When I decided for the first time in the 1980s to go into business for myself, my father thought I was crazy. “Why would you want to work 12 hours a day for yourself when you can work 8 hours a day for somebody else?” he asked.
“Because they are the 12 hours I choose, Dad! I might work 12 hours today, but I can work just 4 tomorrow, or even take the day off… my choice! And – I get to do what *I* want to do.”
My response was intended to help Dad better understand the flexibility of being self-employed.
But he didn’t really get it. Not then anyway. And, it turns out, neither did I.
To many people, it seems like the working-person’s nirvana: the notion that when you are self-employed, you work for yourself, call all your own shots, and can be as flexible as you want to be. No boss to lord over you or to require you do things you would rather not do. No having to call in sick if you don’t feel well enough to work. No co-workers who drive you nuts. No having to work with nasty people. No having to justify knocking off early one day, or taking a long weekend – or not even working at all.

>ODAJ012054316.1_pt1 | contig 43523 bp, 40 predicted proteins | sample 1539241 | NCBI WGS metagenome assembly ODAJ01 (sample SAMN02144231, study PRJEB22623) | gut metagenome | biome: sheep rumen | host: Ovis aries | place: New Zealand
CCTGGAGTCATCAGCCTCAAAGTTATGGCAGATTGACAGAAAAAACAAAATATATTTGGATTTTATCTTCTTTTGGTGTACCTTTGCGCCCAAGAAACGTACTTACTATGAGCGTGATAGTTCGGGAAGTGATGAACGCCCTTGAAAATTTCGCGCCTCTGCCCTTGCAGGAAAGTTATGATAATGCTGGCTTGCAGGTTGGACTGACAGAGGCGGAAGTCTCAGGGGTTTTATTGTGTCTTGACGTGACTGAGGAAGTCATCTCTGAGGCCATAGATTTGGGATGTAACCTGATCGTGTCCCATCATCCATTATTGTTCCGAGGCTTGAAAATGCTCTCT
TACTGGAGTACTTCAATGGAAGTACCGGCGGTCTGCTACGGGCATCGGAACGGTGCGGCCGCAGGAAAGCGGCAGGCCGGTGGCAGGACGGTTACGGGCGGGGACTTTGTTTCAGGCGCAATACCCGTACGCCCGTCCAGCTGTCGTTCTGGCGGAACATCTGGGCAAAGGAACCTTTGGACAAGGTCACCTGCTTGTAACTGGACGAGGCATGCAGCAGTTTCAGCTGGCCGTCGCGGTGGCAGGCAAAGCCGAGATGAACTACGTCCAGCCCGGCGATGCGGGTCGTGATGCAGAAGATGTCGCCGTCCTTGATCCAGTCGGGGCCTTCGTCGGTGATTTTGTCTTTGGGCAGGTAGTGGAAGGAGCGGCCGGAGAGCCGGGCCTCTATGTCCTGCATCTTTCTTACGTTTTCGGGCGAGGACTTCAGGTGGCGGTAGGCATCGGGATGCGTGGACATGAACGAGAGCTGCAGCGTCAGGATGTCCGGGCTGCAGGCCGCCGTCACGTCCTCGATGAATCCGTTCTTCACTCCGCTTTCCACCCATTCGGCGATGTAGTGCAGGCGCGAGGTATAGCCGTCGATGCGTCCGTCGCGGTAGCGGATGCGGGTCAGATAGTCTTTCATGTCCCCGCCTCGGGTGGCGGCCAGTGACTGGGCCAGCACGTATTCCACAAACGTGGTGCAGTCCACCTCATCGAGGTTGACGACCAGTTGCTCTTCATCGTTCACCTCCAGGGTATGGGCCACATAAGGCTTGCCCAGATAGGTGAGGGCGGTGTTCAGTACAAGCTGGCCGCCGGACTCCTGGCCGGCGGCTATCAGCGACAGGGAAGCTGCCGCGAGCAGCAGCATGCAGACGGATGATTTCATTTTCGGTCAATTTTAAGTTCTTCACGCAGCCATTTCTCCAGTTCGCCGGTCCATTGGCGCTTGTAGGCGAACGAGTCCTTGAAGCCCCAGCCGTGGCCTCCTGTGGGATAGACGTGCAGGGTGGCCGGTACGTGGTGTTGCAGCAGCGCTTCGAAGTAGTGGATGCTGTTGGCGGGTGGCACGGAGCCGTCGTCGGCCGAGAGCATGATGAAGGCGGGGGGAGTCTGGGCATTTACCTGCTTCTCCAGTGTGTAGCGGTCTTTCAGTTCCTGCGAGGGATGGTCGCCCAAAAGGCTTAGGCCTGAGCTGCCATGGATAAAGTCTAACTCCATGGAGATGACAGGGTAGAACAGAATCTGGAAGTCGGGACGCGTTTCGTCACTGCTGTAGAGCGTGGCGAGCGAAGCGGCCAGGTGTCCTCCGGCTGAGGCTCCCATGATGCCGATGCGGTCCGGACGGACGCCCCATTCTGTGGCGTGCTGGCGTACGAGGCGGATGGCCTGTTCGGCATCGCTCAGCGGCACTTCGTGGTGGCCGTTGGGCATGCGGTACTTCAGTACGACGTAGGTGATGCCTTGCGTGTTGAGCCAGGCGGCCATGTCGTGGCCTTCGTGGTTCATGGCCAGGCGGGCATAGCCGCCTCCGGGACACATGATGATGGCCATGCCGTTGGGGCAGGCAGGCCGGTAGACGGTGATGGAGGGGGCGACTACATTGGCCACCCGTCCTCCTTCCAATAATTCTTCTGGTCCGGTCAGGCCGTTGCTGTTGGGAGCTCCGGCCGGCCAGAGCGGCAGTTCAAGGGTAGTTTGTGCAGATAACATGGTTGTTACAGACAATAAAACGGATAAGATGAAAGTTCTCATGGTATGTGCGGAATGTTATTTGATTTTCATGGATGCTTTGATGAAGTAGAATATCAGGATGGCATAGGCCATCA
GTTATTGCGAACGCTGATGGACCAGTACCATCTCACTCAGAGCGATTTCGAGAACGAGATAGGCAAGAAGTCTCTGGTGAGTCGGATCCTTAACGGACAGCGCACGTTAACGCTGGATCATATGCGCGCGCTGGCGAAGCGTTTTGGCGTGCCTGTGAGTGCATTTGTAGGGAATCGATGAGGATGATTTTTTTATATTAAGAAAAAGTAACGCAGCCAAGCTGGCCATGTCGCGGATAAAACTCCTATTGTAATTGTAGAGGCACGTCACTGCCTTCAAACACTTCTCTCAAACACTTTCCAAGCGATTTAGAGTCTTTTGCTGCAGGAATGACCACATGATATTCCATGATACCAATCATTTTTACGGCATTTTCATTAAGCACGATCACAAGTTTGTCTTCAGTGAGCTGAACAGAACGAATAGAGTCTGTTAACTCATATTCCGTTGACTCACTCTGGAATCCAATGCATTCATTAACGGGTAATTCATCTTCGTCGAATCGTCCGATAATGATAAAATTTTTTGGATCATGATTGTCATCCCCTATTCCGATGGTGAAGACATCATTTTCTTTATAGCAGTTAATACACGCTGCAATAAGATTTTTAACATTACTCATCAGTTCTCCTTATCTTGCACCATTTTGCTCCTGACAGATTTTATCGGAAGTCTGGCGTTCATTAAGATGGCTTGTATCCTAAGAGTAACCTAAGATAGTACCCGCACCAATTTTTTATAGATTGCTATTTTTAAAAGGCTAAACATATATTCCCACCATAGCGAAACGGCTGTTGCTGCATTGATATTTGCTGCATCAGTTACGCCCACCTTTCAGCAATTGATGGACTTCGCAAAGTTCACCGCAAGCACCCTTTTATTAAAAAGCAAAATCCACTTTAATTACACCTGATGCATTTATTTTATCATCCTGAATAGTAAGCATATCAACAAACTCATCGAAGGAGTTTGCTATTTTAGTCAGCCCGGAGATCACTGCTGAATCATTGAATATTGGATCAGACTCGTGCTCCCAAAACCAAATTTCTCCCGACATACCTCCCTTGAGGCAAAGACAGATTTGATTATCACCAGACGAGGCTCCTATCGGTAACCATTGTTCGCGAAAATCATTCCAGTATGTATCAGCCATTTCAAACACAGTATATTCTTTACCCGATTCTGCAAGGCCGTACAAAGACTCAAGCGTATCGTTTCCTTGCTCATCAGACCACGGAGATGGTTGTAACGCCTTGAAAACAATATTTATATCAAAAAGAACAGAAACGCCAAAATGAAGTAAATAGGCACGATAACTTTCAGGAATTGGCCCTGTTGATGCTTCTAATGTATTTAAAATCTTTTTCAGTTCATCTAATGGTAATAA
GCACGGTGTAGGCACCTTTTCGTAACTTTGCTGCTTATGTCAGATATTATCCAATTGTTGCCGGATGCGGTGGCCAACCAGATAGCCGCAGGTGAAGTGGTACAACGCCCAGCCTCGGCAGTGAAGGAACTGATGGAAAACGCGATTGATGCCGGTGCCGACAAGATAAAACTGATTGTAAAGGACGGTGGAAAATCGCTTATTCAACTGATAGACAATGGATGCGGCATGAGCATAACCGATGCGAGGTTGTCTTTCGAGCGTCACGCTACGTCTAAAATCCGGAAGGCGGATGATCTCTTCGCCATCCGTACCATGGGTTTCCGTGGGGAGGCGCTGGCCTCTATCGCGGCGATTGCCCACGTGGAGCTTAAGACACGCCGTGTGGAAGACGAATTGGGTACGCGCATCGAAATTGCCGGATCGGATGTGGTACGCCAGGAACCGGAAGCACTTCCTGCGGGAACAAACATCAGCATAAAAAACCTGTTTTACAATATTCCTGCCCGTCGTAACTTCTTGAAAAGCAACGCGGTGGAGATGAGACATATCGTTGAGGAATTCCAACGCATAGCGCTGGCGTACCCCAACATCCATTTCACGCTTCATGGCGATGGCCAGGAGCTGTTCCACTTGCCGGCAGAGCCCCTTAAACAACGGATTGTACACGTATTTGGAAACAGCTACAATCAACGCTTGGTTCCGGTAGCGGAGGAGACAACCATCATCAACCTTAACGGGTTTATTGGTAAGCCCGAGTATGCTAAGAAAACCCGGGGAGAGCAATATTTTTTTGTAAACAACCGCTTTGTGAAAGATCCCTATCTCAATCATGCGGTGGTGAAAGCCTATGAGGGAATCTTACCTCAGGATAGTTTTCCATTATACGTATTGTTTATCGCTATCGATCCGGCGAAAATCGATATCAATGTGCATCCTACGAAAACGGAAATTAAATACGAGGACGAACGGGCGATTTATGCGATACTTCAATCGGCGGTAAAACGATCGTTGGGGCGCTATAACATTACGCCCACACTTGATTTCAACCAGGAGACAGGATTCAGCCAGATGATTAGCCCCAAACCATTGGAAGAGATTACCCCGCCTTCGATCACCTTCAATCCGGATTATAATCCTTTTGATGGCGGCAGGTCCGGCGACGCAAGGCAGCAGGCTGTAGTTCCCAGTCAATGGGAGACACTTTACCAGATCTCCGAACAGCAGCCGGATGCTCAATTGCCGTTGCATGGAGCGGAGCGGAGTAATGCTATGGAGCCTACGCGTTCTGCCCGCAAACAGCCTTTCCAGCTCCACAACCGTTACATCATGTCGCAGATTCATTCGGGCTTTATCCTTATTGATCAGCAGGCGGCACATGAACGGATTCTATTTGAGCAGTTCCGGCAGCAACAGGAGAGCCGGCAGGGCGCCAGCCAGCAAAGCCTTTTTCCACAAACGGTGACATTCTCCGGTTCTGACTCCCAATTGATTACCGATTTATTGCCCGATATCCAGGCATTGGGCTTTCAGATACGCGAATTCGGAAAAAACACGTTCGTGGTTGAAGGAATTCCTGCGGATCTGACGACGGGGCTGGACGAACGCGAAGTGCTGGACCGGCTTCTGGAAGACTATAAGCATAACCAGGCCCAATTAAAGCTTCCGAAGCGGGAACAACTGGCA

Freedom… flexibility…. the ultimate way to make a living!
But the truth is – that flexibility is often a crock. It’s a figment of the soon-to-be self-employed person’s imagination.
Turns out – Dad was at least partially right. Today I’ll share with you some important distinctions that neither of us realized then, but have become so very apparent since.